Lawyer says man who tried to open jet door on flight suffers from illness


Michael J. Ensalaco (left) at his arraignment yesterday in East Boston on charges of interfering with a flight crew.

Many of the passengers aboard the Thursday flight from Portland, Maine, to Philadelphia were already asleep, and the flight attendant had made his way to row 9 with drinks when Michael J. Ensalaco stood up, walked to the cabin door, kneeled down and pulled on the door’s handle, according to a witness.

“He seemed confused, a bit disoriented,’’ said Patricia Brugnoni, who was seated near Ensalaco on US Airways Flight 3801. “. . . I’m a nurse, and something just didn’t seem right with him.’’


She said she immediately called for the flight attendant, who ran up the aisle and confronted Ensalaco.

Brugnoni, of Geneseo, N.Y., said Ensalaco drew back a blue curtain that was covering the cabin door before pulling on the handle, causing it to make a “clicking noise.’’ After he got up from his knees, he “tried the handle a second time,’’ she said, but it did not open.

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US Airways said Friday that it is not possible to open the cabin door while in flight “due to the pressurization loads on the door latching mechanisms.’’

Authorities said Ensalaco’s alleged actions forced the crew to divert the jet to Logan Airport. He was arraigned Friday in East Boston District Court on a charge of interfering with aircraft operation.

Attorney Michael Natola said moments after the arraignment that his client has “post-seizure syndrome, in which he has disassociation, confusion, and doesn’t remember what he does.


“He told the flight attendant that he was going to the bathroom; he was clearly confused,’’ Natola said.

He added that symptoms of the neurological disorder, which his client has suffered from since 2004, are a lot like sleepwalking. Ensalaco remembers being on the aircraft, but at some point during the flight blacked out and next remembers sitting in the back seat of a State Police cruiser after he was taken into custody, Natola said.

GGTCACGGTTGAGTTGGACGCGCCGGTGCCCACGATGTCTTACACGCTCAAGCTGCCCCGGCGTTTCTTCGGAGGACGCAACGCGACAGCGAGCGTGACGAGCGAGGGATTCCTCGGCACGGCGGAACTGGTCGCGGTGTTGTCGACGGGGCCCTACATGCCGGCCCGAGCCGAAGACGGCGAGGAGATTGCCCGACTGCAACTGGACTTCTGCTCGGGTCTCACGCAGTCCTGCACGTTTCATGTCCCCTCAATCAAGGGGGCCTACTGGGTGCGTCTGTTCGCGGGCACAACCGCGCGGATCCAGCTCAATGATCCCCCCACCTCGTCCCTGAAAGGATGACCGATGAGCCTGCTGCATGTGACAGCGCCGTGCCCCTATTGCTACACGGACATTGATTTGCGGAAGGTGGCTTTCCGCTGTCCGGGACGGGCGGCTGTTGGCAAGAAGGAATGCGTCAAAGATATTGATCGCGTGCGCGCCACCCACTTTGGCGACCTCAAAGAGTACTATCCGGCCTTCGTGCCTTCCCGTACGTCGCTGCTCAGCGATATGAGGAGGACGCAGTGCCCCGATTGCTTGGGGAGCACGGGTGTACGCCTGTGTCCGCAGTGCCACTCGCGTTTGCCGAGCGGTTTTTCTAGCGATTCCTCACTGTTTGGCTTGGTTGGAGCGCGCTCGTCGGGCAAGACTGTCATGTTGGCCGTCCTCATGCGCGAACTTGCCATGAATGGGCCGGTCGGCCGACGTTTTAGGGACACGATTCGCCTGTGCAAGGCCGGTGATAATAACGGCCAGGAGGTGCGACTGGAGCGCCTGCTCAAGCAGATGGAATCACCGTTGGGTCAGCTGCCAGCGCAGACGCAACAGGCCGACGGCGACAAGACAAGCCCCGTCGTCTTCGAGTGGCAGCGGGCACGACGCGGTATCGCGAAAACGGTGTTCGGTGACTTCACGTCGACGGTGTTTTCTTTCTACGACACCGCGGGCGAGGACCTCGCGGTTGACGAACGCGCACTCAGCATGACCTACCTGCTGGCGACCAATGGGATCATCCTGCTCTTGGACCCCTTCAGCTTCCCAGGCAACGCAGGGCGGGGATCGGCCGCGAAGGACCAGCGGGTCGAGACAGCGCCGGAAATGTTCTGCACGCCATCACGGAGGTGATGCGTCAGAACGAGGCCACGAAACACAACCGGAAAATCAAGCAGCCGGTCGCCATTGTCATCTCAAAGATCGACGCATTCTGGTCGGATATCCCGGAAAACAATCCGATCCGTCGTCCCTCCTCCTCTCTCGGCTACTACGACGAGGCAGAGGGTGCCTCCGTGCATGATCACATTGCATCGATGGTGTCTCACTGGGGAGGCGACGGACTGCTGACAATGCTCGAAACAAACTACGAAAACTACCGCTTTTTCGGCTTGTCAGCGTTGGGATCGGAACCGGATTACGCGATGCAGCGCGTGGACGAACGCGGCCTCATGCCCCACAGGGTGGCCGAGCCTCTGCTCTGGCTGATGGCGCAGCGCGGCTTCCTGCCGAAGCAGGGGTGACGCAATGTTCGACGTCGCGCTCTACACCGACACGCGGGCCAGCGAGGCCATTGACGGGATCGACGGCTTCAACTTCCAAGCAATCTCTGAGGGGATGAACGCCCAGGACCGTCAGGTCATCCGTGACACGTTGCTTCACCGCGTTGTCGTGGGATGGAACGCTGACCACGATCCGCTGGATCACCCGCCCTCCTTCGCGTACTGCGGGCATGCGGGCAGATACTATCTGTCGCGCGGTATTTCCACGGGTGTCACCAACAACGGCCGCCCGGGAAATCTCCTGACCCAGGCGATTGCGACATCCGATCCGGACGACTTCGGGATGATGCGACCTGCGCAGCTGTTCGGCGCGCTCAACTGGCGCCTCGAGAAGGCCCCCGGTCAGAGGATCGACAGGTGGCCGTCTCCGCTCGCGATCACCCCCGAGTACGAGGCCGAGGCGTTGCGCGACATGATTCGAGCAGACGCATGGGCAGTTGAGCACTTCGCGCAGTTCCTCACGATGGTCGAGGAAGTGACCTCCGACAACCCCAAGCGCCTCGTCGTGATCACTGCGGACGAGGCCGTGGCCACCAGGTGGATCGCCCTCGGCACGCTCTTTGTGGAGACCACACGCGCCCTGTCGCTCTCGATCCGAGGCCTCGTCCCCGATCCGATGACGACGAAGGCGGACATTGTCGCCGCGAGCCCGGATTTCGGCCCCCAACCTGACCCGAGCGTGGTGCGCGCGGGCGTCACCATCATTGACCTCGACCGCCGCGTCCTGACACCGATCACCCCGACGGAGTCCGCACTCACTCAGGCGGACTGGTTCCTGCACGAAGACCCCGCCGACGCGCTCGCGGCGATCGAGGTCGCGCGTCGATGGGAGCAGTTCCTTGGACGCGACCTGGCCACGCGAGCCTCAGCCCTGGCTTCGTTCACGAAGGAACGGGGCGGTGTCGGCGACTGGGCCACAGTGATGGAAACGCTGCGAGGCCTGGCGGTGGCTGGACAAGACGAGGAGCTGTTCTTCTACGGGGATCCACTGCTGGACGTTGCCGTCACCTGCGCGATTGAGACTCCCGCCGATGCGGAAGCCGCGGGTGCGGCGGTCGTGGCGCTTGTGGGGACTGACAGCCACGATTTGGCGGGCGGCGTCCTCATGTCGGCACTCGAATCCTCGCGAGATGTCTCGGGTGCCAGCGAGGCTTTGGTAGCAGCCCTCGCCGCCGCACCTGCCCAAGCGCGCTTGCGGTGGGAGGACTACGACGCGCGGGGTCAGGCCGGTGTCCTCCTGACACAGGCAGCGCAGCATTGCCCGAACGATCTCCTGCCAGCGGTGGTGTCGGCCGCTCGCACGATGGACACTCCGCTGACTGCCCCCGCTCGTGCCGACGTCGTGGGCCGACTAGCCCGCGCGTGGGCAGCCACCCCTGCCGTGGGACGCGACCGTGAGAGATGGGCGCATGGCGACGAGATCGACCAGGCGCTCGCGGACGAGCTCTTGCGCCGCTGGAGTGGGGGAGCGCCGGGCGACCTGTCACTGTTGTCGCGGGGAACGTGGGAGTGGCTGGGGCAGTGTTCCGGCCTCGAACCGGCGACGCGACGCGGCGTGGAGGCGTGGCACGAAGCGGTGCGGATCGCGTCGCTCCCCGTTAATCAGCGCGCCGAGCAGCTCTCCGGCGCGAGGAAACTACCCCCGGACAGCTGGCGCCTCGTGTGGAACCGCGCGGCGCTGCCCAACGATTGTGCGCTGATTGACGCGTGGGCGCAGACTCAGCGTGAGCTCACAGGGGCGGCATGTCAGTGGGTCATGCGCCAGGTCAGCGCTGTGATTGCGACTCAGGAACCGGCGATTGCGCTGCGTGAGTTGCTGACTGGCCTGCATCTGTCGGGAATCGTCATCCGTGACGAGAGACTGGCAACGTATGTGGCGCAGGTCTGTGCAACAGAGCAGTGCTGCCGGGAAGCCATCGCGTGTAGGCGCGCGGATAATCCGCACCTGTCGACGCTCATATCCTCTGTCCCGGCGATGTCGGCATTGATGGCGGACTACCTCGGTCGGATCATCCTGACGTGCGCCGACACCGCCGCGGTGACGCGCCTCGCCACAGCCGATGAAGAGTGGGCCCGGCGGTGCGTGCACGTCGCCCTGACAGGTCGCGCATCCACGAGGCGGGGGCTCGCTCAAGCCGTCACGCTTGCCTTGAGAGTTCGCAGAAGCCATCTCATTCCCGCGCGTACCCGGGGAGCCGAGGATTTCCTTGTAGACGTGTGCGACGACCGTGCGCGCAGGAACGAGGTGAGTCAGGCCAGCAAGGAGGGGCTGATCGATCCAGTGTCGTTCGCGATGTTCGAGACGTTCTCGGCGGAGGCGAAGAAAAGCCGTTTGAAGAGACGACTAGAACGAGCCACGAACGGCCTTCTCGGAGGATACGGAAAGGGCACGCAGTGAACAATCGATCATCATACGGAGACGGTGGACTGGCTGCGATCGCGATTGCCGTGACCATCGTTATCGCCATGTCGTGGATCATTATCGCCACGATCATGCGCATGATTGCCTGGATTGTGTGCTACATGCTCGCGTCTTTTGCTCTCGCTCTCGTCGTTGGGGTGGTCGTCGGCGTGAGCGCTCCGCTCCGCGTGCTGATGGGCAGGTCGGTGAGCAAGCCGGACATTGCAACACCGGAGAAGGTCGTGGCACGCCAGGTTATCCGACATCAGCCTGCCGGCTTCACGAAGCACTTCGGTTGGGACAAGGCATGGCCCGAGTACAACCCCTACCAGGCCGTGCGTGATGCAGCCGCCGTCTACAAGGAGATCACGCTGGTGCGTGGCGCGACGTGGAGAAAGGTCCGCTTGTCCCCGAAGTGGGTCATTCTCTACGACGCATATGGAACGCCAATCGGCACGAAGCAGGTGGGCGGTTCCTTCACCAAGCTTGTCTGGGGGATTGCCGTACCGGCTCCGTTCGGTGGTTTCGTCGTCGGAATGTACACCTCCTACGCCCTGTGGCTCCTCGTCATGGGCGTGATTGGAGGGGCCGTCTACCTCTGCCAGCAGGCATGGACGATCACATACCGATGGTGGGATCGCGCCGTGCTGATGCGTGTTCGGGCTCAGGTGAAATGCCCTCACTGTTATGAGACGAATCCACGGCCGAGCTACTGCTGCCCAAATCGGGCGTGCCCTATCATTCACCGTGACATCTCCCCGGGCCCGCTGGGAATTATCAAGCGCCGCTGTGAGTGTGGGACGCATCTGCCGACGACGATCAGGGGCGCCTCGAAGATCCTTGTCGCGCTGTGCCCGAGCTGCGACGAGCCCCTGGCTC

Brugnoni said that while Ensalaco appeared wide awake, it was clear he was confused. “I don’t think he did anything on purpose, but he sure put a lot of lives in danger,’’ she said.

An official with Air Wisconsin said Friday that the airplane’s manufacturer, Bombardier, has confirmed that “it is not possible to open the passenger door in flight due to the pressurization loads on the door-latching mechanisms.’’

Ensalaco, 41, of Mooresville, N.C., was released on $500 cash bail.

Judge Robert Ronquillo also ordered Ensalaco to follow through with his neurologist and continue to take any prescribed medication. Ensalaco has had infrequent occurrences of the disorder in recent years, his lawyer said. He will probably return home within a day or two, Natola said. His client is due back in court June 22 for a pretrial hearing.

Ensalaco’s mother-in-law answered the phone at his home in North Carolina Friday afternoon, but declined to speak, referring all calls to Natola. On Thursday, Aimee Downing, Ensalaco’s North Carolina neighbor who said she was acting as the family’s representative, said Ensalaco is prone to seizures, and his family is confident the charge will be dropped.

Natola said Ensalaco has no criminal record and has worked for the Jon Morris and Co. of Canton, a wholesale food and beverage broker, for 10 years, heading their North Carolina office. Ensalaco has been married for 17 years and has five children, including a set of triplets.

“I’m confident we’re going to reach a resolution of this case that is going to be satisfactory to everybody,’’ Natola said. “When the dust settles, it’s going to be seen for what it was, namely a medical event and not a criminal act.’’

Brugnoni said the incident did not cause panic among the passengers. She said the attendant walked with Ensalaco to the back of the plane; he switched seats with a passenger there.

The pilot then advised passengers that the flight was being diverted to Boston. The plane landed at 4:36 p.m. Thursday.

In the past decade, there have been at least a dozen similar cases on flights headed to, departing from, or diverted to Logan Airport, according to court records. The last incident involved an Arlington man, who in May 2011 pressed a button on an emergency exit door while on a flight from Orlando to Boston.

Brugnoni said she was relieved that Thursday’s drama ended peacefully. “Overall, the passengers were just happy to be alive,’’ she said. “No one likes to be late, but many of us just took a deep breath after we landed and were thankful that it didn’t turn out worse.’’

Brian R. Ballou can be reached at
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